Be Kind

adjective
Being selfless, genuine, compassionate, and showing unconditional love.

“Unexpected kindness is the most powerful, least costly, and most underrated agent of human change.” – Bob Kerry

What I’ve Learned:

I don’t know anybody who has lived out the meaning of kindness more than my friend Mindy Corporon. In 2014, her father and son were murdered in the parking lot at a Jewish center. Shortly after their deaths, she started receiving thousands of cards in the mail from her son’s classmates who wrote stories about her son, Reat. “I had no idea how kind he was to kids at school,” she said. She realized even the smallest encounters he had with some students; those simple gestures were enough to change their lives. Mindy knew she could make a bigger effort to immolate kindness in our world like he did. I watched Mindy rise up over her grief and launch SevenDays – an organization that makes a ripple in the world by spreading kindness – all in honor of her father and Reat, who both defined kindness so well. Mindy taught me that being kind and being right don’t co-exist with each other, but when you are given the choice, always choose to be kind. Many of you may wonder, “How can I change the world? What power do I have?” Kindness is the invisible pebble tossed out there that is enough to impact thousands of lives. No eye can see just how far your one random act of kindness will go in this world.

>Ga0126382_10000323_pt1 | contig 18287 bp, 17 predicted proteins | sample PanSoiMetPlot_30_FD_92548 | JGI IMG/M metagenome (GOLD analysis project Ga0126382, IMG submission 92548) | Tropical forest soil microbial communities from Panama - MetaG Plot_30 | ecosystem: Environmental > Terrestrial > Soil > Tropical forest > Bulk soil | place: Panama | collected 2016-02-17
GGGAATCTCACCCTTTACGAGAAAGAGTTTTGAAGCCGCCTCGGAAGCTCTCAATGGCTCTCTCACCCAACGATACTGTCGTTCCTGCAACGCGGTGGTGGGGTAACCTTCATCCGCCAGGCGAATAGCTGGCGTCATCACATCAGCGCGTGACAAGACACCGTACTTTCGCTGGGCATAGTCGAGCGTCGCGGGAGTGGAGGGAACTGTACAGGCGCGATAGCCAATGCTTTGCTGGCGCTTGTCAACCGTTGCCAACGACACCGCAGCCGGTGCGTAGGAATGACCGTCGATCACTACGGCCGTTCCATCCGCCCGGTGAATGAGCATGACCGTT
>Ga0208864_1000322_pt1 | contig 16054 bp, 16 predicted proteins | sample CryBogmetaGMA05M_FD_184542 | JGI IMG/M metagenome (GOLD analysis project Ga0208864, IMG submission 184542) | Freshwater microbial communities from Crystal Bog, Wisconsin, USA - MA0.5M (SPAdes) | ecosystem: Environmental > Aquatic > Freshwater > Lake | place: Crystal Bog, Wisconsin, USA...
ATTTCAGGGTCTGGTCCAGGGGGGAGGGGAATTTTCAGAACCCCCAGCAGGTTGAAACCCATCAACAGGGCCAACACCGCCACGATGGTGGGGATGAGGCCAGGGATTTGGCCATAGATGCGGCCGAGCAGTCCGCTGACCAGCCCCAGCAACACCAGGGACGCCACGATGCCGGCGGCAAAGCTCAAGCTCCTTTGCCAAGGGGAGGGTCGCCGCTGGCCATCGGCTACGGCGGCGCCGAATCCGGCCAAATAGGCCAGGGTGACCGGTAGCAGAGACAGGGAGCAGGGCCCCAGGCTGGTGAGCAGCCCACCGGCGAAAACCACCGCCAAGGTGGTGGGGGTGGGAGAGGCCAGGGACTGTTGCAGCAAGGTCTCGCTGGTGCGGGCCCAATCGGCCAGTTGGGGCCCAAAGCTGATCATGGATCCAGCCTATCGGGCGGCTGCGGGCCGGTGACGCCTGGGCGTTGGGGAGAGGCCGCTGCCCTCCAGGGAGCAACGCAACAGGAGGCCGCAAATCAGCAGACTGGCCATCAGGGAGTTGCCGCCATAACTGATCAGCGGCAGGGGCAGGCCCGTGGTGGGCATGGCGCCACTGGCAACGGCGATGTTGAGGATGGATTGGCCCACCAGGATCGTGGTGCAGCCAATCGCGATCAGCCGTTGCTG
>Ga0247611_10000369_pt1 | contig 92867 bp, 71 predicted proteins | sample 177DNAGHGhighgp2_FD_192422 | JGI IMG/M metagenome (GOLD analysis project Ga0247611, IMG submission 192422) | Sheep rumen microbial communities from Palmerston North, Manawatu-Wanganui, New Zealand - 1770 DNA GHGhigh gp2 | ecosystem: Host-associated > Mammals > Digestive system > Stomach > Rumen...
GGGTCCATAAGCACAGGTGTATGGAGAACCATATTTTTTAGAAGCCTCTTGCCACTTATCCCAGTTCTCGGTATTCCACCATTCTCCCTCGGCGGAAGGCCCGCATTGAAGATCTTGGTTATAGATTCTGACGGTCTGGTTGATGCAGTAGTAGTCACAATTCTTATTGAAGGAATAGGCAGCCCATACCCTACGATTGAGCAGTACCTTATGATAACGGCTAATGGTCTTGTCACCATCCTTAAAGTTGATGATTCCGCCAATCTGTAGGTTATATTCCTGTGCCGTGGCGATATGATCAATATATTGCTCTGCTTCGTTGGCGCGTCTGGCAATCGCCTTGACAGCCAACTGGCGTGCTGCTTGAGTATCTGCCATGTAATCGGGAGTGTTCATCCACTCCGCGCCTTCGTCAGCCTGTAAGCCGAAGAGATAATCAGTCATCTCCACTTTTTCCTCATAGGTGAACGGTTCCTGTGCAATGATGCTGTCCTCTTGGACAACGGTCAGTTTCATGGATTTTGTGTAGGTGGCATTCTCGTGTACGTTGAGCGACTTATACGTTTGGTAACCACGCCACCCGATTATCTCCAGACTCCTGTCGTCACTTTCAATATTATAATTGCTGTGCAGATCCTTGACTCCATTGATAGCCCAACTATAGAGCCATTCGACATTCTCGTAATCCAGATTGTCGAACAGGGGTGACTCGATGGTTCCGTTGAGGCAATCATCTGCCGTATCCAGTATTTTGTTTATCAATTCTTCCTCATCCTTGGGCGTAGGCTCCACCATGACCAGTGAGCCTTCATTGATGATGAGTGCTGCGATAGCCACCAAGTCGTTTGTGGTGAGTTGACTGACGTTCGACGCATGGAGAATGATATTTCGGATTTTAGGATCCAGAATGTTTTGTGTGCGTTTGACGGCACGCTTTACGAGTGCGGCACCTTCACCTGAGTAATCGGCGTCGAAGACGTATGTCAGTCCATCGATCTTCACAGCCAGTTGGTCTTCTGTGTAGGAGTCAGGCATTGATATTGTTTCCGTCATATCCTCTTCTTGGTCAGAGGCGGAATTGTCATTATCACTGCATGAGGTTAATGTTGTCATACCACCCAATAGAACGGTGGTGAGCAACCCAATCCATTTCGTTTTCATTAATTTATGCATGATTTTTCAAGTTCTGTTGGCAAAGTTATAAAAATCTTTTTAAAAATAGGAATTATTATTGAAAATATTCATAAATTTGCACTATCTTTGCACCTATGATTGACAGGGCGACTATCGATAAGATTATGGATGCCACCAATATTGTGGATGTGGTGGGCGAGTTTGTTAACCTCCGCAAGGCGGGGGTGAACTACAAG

Be Active

adjective
Being in a state of existence, progress, or motion: engaging or ready to engage in physically energetic pursuits.

“We either make ourselves miserable or we make ourselves strong. The amount of work is the same.” – Carlos Castenada

What I’ve Learned’: